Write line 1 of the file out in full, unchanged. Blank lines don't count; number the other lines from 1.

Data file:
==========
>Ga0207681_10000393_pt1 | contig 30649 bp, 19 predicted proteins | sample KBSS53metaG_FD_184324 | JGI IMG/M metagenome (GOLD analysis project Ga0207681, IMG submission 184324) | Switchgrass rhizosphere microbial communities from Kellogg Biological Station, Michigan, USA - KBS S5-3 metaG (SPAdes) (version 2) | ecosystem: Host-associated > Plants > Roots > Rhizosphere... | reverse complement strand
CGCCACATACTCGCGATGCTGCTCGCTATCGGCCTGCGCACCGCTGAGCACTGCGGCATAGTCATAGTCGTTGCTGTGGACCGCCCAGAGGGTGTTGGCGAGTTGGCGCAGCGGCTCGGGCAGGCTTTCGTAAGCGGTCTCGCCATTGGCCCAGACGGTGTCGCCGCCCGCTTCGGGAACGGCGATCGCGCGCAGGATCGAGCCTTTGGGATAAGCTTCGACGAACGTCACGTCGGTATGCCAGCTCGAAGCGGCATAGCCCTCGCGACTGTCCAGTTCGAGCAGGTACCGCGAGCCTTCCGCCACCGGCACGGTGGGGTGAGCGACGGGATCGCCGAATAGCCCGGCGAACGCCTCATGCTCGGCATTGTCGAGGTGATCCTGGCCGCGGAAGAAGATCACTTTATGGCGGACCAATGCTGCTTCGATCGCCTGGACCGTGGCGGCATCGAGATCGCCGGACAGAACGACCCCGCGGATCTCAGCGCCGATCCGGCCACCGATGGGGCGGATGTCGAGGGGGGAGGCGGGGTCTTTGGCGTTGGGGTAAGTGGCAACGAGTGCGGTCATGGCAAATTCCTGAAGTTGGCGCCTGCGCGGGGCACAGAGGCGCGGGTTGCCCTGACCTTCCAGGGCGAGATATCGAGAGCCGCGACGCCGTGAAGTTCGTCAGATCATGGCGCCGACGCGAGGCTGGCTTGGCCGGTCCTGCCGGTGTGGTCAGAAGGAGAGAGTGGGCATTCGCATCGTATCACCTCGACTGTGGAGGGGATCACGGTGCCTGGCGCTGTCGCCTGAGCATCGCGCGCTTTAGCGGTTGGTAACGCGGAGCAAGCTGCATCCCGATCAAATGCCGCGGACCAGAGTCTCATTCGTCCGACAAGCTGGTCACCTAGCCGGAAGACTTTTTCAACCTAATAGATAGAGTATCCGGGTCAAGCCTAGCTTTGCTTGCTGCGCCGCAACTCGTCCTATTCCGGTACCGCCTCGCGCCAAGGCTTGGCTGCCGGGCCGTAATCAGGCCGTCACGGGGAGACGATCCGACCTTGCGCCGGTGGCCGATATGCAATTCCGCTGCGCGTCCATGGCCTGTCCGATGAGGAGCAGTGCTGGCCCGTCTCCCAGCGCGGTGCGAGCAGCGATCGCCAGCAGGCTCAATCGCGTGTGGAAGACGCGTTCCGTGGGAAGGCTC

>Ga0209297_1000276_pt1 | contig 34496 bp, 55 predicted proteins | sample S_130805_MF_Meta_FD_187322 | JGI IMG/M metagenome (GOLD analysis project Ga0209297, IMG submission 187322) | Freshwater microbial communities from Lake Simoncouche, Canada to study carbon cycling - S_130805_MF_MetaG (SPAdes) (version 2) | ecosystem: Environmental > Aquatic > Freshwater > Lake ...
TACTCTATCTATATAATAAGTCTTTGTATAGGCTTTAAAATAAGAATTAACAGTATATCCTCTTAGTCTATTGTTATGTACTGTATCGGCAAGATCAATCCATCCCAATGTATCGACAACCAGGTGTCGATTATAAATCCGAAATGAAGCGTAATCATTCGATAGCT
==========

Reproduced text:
>Ga0207681_10000393_pt1 | contig 30649 bp, 19 predicted proteins | sample KBSS53metaG_FD_184324 | JGI IMG/M metagenome (GOLD analysis project Ga0207681, IMG submission 184324) | Switchgrass rhizosphere microbial communities from Kellogg Biological Station, Michigan, USA - KBS S5-3 metaG (SPAdes) (version 2) | ecosystem: Host-associated > Plants > Roots > Rhizosphere... | reverse complement strand